BUILDING TENSION WITH JUST A LOOK: LUST, CAUTION
Sometimes, it just takes a look. Building tension is one of the most complicated goals for any filmmaker, requiring a subtle balance between writing, acting, cinematography, sound, music and editing. But when a thriller is at its best, tension is usually built with cinema’s most basic tools: the shot / reverse shot. Few films demonstrate this more effectively than LUST, CAUTION.
Lust, Caution is a 2007 romantic thriller directed by Ang Lee, based on the 1979 novella by Eileen Chang. It follows Wong Chia Chi (Tang Wei), a secret agent living during World War II who is assigned a mission to seduce and then orchestrate the assassination of Mr. Yee (Tony Leung), an official working for the Japanese puppet government in Shanghai.
Lust, Caution was awarded the Golden Lion at the Venice Film Festival and went on to become the highest-grossing NC-17 film of all time, earning $67 million worldwide from its $16 million budget.
The film is a masterclass in slow-burn tension. Lee and cinematographer Rodrigo Prieto carve a precise visual language that slowly brings the audience into the romance and the threat of Chia Chi and Yee’s relationship over the course of the movie.
In this article, we will break down the climactic scene of the film, analyzing how Lee and Prieto leveraged shifting perspectives, lighting design and changing frame sizes to bring the tension of Lust, Caution to a boil.
This scene begins just after Chia Chi has called her KMT superior officer to get the assassination plot against Yee into motion.
Chia Chi sees Yee’s car and gets in. Her hat obscures her in the foreground, while Yee is framed dominantly in this 2-shot. He appears to be in charge, even though we know that he is actually in grave danger. The framing helps pose the question – will Chia Chi’s secret be exposed?
Chia Chi looks out the window and sees the Chandni Chowk Jewellery shop in a POV shot. This is where she needs to bring Yee.
SHOT 1 (2)
Chia Chi convinces Yee to go to the jewelry shop. The plot is in motion. Lee and Prieto hold the shot and the tension of the moment as Chia Chi’s face becomes fully visible to the audience for the first time.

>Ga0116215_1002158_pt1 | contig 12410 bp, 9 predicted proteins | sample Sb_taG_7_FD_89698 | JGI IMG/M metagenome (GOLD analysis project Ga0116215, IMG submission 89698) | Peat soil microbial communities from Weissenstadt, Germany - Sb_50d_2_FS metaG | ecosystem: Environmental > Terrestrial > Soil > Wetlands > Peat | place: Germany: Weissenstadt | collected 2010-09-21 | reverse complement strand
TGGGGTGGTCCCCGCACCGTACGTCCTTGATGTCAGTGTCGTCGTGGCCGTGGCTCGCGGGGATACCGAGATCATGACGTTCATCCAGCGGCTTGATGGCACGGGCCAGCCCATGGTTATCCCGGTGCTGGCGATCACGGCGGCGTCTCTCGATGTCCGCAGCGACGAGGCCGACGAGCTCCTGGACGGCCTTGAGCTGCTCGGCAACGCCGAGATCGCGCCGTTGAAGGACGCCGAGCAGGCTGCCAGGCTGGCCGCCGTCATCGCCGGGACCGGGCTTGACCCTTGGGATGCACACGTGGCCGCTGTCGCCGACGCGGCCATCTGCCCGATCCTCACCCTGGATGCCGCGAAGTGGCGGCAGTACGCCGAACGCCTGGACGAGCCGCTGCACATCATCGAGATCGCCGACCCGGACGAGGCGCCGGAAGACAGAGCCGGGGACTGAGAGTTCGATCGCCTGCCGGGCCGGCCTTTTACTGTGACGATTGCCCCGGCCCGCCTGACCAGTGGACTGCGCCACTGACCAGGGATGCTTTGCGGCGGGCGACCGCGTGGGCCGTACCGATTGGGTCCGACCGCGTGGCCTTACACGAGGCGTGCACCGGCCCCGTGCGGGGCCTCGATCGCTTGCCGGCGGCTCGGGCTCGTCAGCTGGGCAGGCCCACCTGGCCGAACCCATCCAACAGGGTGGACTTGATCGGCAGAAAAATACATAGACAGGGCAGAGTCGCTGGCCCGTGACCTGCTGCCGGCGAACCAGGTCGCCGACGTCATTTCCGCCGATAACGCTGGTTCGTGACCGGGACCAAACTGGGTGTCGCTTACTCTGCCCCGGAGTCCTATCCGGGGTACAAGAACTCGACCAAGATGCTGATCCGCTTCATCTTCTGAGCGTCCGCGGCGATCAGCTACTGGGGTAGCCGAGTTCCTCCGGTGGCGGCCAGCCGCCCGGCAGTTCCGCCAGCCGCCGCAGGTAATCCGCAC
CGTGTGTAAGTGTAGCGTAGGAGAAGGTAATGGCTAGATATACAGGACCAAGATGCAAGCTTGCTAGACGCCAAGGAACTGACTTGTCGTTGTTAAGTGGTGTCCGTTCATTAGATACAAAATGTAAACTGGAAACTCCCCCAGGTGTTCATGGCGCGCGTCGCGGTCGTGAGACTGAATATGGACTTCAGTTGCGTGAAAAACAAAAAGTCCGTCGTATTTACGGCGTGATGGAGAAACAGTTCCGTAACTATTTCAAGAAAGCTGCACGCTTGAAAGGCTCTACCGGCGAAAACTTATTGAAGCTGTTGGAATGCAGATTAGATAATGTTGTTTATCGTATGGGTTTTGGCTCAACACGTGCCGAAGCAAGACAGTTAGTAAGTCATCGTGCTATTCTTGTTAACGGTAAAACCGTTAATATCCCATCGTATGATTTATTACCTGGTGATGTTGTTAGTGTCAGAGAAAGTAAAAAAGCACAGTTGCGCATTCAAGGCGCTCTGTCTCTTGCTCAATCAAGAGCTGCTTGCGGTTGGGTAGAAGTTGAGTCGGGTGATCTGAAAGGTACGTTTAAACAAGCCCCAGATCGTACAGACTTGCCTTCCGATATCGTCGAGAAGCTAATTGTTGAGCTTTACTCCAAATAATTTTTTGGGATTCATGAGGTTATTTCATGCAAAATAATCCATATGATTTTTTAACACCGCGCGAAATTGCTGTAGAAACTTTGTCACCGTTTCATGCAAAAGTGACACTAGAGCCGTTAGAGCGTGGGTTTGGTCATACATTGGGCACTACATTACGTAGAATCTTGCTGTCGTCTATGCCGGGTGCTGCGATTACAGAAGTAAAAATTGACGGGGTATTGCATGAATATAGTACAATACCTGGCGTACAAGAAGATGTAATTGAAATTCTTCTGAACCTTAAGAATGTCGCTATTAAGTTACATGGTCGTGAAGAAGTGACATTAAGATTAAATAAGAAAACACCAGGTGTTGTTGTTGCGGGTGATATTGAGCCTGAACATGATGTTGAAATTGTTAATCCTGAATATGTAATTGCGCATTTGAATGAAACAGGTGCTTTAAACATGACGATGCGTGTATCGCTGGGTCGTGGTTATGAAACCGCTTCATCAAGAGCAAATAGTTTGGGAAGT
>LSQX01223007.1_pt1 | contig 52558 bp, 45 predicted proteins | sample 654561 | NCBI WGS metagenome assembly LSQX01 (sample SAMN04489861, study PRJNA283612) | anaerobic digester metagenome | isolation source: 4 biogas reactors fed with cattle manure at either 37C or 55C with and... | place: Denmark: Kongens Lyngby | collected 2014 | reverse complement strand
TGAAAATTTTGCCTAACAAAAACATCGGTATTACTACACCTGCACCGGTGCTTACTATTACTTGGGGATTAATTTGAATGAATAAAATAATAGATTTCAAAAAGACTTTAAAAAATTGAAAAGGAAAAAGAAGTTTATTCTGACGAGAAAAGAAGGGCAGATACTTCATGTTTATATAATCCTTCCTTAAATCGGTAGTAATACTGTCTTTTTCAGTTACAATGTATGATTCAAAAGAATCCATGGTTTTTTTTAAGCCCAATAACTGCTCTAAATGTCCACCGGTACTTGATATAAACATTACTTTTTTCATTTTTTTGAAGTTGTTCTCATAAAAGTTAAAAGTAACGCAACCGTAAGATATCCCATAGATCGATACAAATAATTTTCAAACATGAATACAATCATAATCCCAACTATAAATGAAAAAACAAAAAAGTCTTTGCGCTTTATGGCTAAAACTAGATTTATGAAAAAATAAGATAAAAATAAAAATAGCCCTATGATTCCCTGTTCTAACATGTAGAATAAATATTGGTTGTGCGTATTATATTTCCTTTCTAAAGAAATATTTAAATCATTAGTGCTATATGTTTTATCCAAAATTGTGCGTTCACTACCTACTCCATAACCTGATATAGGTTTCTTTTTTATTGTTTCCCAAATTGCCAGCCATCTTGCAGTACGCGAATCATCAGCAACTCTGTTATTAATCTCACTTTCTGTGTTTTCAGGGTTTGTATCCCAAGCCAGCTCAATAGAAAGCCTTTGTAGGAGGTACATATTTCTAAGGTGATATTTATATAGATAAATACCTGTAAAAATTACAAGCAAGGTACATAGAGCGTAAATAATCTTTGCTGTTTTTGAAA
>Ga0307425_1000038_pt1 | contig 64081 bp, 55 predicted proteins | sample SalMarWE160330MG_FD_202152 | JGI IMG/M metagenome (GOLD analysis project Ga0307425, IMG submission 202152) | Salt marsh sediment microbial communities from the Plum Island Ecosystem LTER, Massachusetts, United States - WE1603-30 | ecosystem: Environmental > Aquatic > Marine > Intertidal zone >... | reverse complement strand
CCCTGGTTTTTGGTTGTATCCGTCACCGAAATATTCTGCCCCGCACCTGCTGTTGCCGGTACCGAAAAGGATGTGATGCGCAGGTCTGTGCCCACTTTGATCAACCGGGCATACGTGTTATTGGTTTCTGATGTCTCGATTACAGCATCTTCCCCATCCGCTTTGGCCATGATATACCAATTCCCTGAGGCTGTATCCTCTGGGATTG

Chia Chi holds Yee’s hand, and then Yee turns it over so that his hand is on top. In one insert shot, the entire power dynamic of this scene is established – Yee might be unaware of the plot in motion, but he is in charge. It is Chia Chi who is in danger.
The car turns around. We are headed to the jewelry shop.
In our first wide shot (and one of our only wides in the scene), Lee and Prieto establish setting and raise a new question for the audience: who among these people could be the assassins waiting to strike? Our eye darts around the frame. We are active viewers now.
The car pulls to a halt, but its framing allows Lee and Prieto to accentuate the question of where the assassins may be. Is this bike taxi driver one of them?
The driver looks up as he opens the door. Has he noticed someone watching?
By placing the camera at a high angle, Lee and Prieto place us in the position of a potential assassin. When Chia Chi spikes the lens and looks directly at us, we feel implicated in this plot. We are not just viewers, we are co-conspirators!
Lee and Prieto place us back in Chia Chi’s point of view, now that we are in on the plot with her.
Even though the warm tungsten lamp backlighting Chia Chi and Yee in this shot is technically unmotivated by any natural sources in the scene, it serves an important story purpose by separating our main characters from the relatively cool environment around them, focusing our attention back to the dynamic between our leads.
In our first close-up of the scene, Chia Chi looks back, searching for the KMT assassins unbeknownst to Yee.
Prieto whip-pans and tilts the camera inside Chia Chi’s POV, until it settles on the KMT officer. Lee and Prieto convey a new piece of information to the audiences: the assassins are here.